. . . Executed this Day in 1917
Mata Hari, the archetype of the seductive female spy, was executed on 15 October 1917 by a French firing squad at Vincennes, outside of Paris.
She first came to Paris in 1905 and found fame as a performer of exotic Asian-inspired dances. She soon began touring all over Europe, telling the story of how she was born in a sacred Indian temple and taught ancient dances by a priestess who gave her the name Mata Hari, meaning "eye of the day" in Malay. In reality, Mata Hari was born in a small town in northern Holland in 1876, and her real name was Margaretha Geertruida Zelle. She acquired her superficial knowledge of Indian and Javanese dances when she lived for several years in Malaysia with her former husband, who was a Scot in the Dutch colonial army. Regardless of her authenticity, she packed dance halls and opera houses from Russia to France, mostly because her show consisted of her slowly stripping nude.
She became a famous courtesan, and with the outbreak of World War I her catalog of lovers began to include high-ranking military officers of various nationalities. In February 1917, French authorities arrested her for espionage and imprisoned her at St. Lazare Prison in Paris. In a military trial conducted in July, she was accused of revealing details of the Allies' new weapon, the tank, resulting in the deaths of thousands of soldiers.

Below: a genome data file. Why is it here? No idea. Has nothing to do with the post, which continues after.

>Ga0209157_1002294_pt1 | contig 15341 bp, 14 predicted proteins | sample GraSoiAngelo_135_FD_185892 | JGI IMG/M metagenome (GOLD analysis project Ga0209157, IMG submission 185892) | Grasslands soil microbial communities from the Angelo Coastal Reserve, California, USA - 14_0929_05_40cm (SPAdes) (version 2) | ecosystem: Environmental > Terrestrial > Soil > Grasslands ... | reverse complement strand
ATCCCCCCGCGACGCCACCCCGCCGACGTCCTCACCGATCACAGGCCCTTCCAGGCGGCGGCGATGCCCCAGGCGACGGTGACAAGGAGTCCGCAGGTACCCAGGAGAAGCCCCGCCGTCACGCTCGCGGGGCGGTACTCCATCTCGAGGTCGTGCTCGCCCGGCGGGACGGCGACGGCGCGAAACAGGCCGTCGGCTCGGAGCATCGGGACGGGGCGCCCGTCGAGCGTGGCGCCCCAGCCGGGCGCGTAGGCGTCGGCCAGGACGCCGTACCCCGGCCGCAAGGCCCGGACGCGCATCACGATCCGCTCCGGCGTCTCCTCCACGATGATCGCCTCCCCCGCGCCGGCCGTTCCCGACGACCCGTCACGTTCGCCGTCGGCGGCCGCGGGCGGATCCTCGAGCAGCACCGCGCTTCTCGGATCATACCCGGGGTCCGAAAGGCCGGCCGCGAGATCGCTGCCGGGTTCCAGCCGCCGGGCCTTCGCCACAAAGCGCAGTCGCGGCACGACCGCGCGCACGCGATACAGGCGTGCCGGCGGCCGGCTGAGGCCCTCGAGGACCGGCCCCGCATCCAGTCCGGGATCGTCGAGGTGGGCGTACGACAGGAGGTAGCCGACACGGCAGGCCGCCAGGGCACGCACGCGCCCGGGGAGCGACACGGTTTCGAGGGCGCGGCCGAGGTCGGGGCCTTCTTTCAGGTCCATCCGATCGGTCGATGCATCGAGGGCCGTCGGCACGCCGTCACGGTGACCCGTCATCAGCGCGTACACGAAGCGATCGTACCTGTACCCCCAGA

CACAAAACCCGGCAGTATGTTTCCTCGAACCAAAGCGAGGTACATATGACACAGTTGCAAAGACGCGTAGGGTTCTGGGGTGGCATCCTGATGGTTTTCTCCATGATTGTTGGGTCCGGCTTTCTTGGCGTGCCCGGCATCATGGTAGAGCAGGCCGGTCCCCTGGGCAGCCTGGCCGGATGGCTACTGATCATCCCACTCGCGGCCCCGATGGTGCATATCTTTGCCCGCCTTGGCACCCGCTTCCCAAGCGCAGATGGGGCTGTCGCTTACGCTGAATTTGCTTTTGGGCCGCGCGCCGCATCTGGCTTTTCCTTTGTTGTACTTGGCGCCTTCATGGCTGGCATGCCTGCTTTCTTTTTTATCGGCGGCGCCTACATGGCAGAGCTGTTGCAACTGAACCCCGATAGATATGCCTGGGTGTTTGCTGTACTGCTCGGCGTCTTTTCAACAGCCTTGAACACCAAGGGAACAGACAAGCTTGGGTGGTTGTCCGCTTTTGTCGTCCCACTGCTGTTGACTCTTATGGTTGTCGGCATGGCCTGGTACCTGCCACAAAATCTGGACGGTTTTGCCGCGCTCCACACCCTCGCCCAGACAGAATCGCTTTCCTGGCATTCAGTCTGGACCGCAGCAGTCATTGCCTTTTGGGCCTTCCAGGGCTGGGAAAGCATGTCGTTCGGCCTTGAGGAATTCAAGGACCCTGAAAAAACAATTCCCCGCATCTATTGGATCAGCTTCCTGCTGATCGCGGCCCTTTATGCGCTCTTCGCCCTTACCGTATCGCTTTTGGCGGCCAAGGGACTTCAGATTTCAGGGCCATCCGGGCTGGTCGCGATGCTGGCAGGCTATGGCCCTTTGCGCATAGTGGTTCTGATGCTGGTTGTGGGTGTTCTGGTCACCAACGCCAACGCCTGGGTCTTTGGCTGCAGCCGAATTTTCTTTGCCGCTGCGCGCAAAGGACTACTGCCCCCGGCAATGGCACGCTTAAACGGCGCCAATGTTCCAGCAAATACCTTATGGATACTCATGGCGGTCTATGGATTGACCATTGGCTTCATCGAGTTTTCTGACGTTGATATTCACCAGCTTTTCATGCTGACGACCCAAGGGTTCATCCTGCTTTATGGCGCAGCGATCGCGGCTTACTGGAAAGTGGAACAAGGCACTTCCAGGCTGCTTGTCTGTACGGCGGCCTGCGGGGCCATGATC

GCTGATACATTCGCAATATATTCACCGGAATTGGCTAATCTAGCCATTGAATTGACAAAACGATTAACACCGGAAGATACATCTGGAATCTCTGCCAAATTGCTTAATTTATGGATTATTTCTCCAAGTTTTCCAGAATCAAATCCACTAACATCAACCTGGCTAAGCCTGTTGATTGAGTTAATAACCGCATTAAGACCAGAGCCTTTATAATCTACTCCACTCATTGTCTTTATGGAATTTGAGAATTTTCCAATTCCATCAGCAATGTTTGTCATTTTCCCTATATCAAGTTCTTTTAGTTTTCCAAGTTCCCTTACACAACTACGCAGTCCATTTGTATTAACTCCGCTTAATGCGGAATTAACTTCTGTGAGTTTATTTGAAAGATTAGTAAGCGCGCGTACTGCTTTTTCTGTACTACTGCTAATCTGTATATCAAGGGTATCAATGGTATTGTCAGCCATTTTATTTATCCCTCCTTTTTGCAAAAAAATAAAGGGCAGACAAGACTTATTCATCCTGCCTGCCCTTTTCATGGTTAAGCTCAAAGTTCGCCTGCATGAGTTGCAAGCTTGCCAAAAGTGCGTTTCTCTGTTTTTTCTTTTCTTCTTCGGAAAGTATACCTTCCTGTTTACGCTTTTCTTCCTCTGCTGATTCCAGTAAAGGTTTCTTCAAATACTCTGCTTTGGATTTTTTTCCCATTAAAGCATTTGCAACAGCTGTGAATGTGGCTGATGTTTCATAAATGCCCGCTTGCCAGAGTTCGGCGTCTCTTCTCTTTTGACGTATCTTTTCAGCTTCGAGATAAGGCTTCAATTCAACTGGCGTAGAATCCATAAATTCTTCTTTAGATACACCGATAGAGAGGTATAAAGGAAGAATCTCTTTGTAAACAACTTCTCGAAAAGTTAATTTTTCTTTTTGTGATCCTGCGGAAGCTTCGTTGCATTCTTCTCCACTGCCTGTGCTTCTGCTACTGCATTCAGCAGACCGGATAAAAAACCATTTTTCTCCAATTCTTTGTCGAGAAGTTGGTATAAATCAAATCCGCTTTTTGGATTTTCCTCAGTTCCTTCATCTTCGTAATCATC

Mata Hari was convicted and sentenced to death. On October 15 she was awakened her in her filthy cell in the Prison de Saint-Lazare and told that this was the day she would die. She dressed in her best - stockings, a low-cut blouse under a dove-grey, two-piece suit. On her head she perched a three-cornered hat at a jaunty angle, over her shoulders she slung a vivid blue coat like a cloak to keep out the cold October air. In a black car with its window blinds down, Margaretha Zelle was driven at speed through the still streets of Paris - a place she loved with a passion - to a damp muddy field in Vicennes.
She stood alone in the sodden field on the outskirts of Paris, her fashionable ankle boots firmly planted in the mud churned up by the cavalry who drilled there. No, she would not be tied to the stake, she told her executioners politely. She refused a blindfold, faced the barrels of the firing squad without flinching. The 12 soldiers in their khaki uniforms and red kepis raised their rifles. She waved to the two weeping nuns who had been her comfort in prison and on her last journey. She blew a kiss to the priest and another to her lawyer, an ex-lover. The sun was coming up when the shots rang out. Zelle slumped to the ground. The officer in charge marched forward and fired a single bullet into her brain, - coup de grace.
An extraordinary life was over
There is some evidence that Mata Hari acted as a German spy, and for a time as a double agent for the French, but the Germans had written her off as an ineffective agent whose pillow talk had produced little intelligence of value. Her military trial was riddled with bias and circumstantial evidence, and it is probable that French authorities trumped her up as "the greatest woman spy of the century" as a distraction for the huge losses the French army was suffering on the western front. Her only real crimes may have been an elaborate stage fallacy and a weakness for men in uniform.
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